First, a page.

Minister of Youth Sports and Culture (MYSC), Vincent Seretse, has warned local athletes to stay away from doping.
He raised this concern during a welcome ceremony for Botswana athletes who just returned from the Youth Olympic Games in Nanjing, China and Commonwealth Games in Glasgow, Scotland.
The ceremony was held at the Gaborone International Conference Centre (GICC). He urged athletes never to accept to take any drugs from people especially when they are representing the nation in a foreign country.
He said his ministry is going to avail resources to fight this growing trend amongst local athletes.
“We adhere to rules and regulations set by the world anti doping agency,” he said.
“We cannot sit back and fold our arms on this burning issue, because we want to groom clean, free and fair athletes.”
Seretse encouraged Karabo Sibanda and Baboloki Thebe to look up to the likes of Nijel Amos who is currently one of the best runners in the world. Amos, who was present at the welcoming ceremony, recently minted a gold medal at the recent commonwealth games. “It feels great to be on top of the world,” Amos said.
The warning comes after one of Botswanas favourite athletes, Amantle Montsho, failed a doping test recently at the just ended Commonwealth Games which were held in Glasgow, Scotland.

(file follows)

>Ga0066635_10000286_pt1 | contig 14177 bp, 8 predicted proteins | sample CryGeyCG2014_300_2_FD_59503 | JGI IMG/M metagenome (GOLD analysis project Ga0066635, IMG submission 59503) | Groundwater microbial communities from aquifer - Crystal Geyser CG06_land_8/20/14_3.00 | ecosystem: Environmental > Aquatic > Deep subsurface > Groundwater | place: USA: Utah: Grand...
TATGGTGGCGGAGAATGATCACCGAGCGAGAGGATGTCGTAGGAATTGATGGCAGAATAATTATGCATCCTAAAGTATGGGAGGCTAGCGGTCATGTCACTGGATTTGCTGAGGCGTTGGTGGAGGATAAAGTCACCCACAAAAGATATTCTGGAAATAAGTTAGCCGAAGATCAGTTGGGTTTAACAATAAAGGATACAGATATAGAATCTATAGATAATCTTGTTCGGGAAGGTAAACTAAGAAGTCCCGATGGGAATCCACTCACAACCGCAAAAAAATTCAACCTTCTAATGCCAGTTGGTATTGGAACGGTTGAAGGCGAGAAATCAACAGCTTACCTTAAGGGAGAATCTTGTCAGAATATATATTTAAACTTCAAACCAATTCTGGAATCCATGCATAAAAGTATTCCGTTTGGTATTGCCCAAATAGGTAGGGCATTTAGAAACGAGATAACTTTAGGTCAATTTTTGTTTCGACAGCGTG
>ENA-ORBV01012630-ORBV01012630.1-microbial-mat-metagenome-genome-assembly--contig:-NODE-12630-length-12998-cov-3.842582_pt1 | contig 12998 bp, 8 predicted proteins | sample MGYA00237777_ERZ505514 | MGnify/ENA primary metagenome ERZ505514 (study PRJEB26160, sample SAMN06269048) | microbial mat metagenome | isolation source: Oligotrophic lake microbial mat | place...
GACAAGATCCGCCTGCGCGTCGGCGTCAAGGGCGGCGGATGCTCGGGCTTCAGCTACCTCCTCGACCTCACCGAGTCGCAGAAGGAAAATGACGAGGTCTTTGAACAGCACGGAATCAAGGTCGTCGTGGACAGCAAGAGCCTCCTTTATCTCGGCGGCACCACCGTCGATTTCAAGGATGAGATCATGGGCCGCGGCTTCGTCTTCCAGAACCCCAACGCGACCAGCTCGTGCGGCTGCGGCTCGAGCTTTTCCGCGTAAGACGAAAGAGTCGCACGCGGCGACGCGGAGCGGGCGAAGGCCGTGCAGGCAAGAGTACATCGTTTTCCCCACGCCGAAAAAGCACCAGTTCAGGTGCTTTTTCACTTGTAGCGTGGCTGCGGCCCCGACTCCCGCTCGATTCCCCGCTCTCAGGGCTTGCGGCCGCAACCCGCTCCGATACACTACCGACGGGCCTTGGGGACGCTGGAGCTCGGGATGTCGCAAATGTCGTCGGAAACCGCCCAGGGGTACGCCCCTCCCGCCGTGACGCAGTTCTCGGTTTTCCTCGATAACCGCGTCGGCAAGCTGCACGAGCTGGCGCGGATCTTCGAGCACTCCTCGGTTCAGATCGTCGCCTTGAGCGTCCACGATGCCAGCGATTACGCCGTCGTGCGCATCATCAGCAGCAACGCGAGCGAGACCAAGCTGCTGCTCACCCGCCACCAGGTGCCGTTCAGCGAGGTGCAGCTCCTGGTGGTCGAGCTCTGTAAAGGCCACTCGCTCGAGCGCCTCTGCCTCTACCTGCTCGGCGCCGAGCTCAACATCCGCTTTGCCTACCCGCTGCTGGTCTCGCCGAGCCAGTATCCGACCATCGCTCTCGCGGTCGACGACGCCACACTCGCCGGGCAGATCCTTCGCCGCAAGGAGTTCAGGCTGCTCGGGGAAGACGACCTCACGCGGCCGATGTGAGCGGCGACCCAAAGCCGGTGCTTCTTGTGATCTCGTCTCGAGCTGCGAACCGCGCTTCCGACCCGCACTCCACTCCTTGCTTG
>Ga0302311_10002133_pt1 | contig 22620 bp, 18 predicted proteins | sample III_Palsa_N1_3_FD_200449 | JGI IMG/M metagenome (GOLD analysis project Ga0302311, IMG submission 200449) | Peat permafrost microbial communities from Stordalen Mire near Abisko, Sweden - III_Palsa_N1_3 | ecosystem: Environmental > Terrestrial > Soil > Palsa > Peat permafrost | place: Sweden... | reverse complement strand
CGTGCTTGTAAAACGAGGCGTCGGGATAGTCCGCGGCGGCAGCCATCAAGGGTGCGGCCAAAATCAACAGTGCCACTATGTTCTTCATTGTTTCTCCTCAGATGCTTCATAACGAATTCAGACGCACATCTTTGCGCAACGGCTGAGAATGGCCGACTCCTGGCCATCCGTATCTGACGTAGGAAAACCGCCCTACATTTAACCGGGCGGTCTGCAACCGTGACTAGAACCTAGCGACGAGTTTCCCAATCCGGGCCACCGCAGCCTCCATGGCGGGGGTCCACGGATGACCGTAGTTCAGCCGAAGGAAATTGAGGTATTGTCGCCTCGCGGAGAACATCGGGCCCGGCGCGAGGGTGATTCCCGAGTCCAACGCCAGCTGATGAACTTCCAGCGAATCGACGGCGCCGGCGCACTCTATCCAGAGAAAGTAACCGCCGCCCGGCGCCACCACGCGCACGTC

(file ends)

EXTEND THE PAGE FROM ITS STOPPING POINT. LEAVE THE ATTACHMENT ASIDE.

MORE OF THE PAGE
The former 400m World and Commonwealth Games champion, who now faces a two-year ban after her B sample drugs test from the Commonwealth Games came back positive.
Montsho, 31, is on provisional suspension after her A sample failed a doping test after the 400m final. The Botswana athlete, who finished fourth, accepted the result.
The Commonwealth Games Federation has passed its results to the relevant international federations so a decision on a ban can be made. The Botswana Athletics Association (BAA) recently met over Montsho to map a way forward.
Caroline Gartland, a counsellor at Botswana Substance Abuse Support Network (BOSASNET) said that there are deep emotional problems that may influence a person to take drugs. She said doping is still a new phenomenon in Botswana that is still hard to monitor.